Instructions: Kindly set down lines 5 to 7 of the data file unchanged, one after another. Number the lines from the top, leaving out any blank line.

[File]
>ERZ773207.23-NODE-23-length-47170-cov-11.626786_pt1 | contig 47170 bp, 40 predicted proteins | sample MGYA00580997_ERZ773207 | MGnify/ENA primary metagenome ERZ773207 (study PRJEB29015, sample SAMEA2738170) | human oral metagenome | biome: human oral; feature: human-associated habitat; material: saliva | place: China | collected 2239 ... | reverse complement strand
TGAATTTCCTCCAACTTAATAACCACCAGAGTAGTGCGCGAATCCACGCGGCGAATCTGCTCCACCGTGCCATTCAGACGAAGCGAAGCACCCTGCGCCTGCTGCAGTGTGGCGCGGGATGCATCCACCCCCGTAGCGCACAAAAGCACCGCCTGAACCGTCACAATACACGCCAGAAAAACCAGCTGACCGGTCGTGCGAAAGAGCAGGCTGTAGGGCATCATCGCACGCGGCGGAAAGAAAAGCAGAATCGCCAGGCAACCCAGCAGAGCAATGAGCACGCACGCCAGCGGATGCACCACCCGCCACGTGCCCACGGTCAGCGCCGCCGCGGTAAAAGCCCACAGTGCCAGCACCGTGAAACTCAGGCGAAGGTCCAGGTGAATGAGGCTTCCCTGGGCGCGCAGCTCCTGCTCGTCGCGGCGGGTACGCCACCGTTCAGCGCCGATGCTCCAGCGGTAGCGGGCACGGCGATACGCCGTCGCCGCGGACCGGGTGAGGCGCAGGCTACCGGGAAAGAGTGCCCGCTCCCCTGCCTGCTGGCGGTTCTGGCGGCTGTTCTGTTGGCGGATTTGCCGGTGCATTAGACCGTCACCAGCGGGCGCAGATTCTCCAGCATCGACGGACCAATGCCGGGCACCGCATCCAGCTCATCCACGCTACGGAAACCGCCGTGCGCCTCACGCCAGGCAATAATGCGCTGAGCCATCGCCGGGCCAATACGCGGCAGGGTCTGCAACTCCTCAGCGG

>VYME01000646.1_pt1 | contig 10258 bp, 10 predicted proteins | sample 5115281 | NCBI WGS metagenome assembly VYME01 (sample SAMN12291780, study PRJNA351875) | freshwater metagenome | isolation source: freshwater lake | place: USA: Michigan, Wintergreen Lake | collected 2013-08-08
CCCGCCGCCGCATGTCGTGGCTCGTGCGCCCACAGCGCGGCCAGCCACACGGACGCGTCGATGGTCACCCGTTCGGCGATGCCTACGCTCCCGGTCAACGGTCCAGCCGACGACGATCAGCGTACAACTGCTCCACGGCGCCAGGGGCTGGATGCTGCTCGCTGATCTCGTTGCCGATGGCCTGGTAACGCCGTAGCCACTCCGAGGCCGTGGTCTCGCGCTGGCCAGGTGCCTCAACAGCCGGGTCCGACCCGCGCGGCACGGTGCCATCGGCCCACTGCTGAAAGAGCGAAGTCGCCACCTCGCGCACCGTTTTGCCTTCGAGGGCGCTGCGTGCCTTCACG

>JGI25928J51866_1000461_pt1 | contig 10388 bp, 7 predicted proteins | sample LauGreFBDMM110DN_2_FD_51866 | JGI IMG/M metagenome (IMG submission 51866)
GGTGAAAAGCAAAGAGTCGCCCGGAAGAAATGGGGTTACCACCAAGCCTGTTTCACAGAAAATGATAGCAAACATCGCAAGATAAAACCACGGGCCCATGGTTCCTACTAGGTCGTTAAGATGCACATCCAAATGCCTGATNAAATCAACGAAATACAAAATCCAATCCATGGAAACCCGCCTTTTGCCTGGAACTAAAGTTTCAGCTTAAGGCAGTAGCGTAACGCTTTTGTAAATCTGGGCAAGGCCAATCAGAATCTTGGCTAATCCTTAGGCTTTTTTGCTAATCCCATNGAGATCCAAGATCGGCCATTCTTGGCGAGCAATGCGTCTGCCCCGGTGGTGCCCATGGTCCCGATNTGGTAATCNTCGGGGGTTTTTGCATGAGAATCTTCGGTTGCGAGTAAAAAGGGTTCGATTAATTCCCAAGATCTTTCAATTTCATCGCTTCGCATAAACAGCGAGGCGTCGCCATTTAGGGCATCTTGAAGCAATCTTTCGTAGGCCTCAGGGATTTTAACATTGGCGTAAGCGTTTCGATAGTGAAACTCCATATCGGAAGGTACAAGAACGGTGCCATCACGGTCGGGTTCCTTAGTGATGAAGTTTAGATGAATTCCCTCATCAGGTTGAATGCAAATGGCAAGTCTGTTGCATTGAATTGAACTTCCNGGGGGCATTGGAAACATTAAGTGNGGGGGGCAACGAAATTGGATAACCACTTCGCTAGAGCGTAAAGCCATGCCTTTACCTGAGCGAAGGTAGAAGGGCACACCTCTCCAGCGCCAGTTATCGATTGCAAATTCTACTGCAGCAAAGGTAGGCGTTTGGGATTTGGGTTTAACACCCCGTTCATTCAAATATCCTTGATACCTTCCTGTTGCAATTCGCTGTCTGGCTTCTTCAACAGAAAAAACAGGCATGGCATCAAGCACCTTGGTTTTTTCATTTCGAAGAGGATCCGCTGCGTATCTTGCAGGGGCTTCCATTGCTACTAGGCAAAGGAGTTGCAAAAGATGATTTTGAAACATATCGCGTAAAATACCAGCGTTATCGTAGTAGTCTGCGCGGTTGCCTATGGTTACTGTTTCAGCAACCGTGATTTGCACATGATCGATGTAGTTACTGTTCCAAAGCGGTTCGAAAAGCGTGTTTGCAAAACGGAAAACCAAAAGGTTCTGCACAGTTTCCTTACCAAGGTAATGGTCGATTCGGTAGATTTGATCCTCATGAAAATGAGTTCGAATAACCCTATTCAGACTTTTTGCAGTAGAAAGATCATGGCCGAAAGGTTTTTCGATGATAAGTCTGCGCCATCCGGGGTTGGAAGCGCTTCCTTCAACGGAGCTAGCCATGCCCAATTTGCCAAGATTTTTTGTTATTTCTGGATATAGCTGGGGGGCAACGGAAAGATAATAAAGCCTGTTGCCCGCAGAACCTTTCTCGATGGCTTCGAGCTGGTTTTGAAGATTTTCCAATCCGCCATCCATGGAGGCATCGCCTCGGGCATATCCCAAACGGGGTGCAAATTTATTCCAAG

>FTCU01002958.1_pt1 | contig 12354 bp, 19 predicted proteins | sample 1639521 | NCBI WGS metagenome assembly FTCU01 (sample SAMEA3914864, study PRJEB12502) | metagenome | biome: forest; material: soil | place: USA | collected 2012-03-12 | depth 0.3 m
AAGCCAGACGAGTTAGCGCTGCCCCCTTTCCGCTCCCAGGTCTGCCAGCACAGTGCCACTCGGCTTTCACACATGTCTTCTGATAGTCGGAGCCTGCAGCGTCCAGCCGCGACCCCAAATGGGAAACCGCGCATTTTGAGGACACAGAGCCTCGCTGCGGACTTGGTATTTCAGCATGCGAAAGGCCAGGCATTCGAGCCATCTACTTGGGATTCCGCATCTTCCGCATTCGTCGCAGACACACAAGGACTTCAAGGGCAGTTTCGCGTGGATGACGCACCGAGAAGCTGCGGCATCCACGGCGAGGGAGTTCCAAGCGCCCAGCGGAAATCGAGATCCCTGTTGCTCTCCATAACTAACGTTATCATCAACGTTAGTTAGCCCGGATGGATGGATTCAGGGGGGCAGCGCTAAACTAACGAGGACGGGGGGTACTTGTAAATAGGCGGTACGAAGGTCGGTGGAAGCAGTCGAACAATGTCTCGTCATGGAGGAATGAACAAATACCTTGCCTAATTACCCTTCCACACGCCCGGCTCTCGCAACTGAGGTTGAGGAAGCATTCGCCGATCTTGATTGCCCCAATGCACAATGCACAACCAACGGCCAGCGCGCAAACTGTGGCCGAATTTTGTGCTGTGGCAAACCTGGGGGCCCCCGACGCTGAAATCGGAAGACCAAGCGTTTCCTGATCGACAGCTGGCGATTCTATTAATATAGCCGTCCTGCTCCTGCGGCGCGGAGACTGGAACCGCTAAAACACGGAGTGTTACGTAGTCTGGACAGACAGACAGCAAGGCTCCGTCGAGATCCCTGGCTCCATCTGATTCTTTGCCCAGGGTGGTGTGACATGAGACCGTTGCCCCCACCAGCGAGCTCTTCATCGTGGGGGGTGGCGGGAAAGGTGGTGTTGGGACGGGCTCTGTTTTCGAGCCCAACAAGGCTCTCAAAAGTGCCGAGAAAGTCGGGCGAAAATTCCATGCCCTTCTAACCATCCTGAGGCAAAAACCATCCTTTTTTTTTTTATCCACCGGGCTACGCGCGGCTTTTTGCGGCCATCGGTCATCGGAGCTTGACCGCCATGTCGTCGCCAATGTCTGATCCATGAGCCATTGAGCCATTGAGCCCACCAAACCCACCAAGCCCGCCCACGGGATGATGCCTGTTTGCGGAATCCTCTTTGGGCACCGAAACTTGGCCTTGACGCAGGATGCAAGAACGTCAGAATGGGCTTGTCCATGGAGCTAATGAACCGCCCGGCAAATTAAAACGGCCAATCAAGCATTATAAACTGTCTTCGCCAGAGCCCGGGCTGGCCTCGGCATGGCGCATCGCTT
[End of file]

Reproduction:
>JGI25928J51866_1000461_pt1 | contig 10388 bp, 7 predicted proteins | sample LauGreFBDMM110DN_2_FD_51866 | JGI IMG/M metagenome (IMG submission 51866)
GGTGAAAAGCAAAGAGTCGCCCGGAAGAAATGGGGTTACCACCAAGCCTGTTTCACAGAAAATGATAGCAAACATCGCAAGATAAAACCACGGGCCCATGGTTCCTACTAGGTCGTTAAGATGCACATCCAAATGCCTGATNAAATCAACGAAATACAAAATCCAATCCATGGAAACCCGCCTTTTGCCTGGAACTAAAGTTTCAGCTTAAGGCAGTAGCGTAACGCTTTTGTAAATCTGGGCAAGGCCAATCAGAATCTTGGCTAATCCTTAGGCTTTTTTGCTAATCCCATNGAGATCCAAGATCGGCCATTCTTGGCGAGCAATGCGTCTGCCCCGGTGGTGCCCATGGTCCCGATNTGGTAATCNTCGGGGGTTTTTGCATGAGAATCTTCGGTTGCGAGTAAAAAGGGTTCGATTAATTCCCAAGATCTTTCAATTTCATCGCTTCGCATAAACAGCGAGGCGTCGCCATTTAGGGCATCTTGAAGCAATCTTTCGTAGGCCTCAGGGATTTTAACATTGGCGTAAGCGTTTCGATAGTGAAACTCCATATCGGAAGGTACAAGAACGGTGCCATCACGGTCGGGTTCCTTAGTGATGAAGTTTAGATGAATTCCCTCATCAGGTTGAATGCAAATGGCAAGTCTGTTGCATTGAATTGAACTTCCNGGGGGCATTGGAAACATTAAGTGNGGGGGGCAACGAAATTGGATAACCACTTCGCTAGAGCGTAAAGCCATGCCTTTACCTGAGCGAAGGTAGAAGGGCACACCTCTCCAGCGCCAGTTATCGATTGCAAATTCTACTGCAGCAAAGGTAGGCGTTTGGGATTTGGGTTTAACACCCCGTTCATTCAAATATCCTTGATACCTTCCTGTTGCAATTCGCTGTCTGGCTTCTTCAACAGAAAAAACAGGCATGGCATCAAGCACCTTGGTTTTTTCATTTCGAAGAGGATCCGCTGCGTATCTTGCAGGGGCTTCCATTGCTACTAGGCAAAGGAGTTGCAAAAGATGATTTTGAAACATATCGCGTAAAATACCAGCGTTATCGTAGTAGTCTGCGCGGTTGCCTATGGTTACTGTTTCAGCAACCGTGATTTGCACATGATCGATGTAGTTACTGTTCCAAAGCGGTTCGAAAAGCGTGTTTGCAAAACGGAAAACCAAAAGGTTCTGCACAGTTTCCTTACCAAGGTAATGGTCGATTCGGTAGATTTGATCCTCATGAAAATGAGTTCGAATAACCCTATTCAGACTTTTTGCAGTAGAAAGATCATGGCCGAAAGGTTTTTCGATGATAAGTCTGCGCCATCCGGGGTTGGAAGCGCTTCCTTCAACGGAGCTAGCCATGCCCAATTTGCCAAGATTTTTTGTTATTTCTGGATATAGCTGGGGGGCAACGGAAAGATAATAAAGCCTGTTGCCCGCAGAACCTTTCTCGATGGCTTCGAGCTGGTTTTGAAGATTTTCCAATCCGCCATCCATGGAGGCATCGCCTCGGGCATATCCCAAACGGGGTGCAAATTTATTCCAAG

>FTCU01002958.1_pt1 | contig 12354 bp, 19 predicted proteins | sample 1639521 | NCBI WGS metagenome assembly FTCU01 (sample SAMEA3914864, study PRJEB12502) | metagenome | biome: forest; material: soil | place: USA | collected 2012-03-12 | depth 0.3 m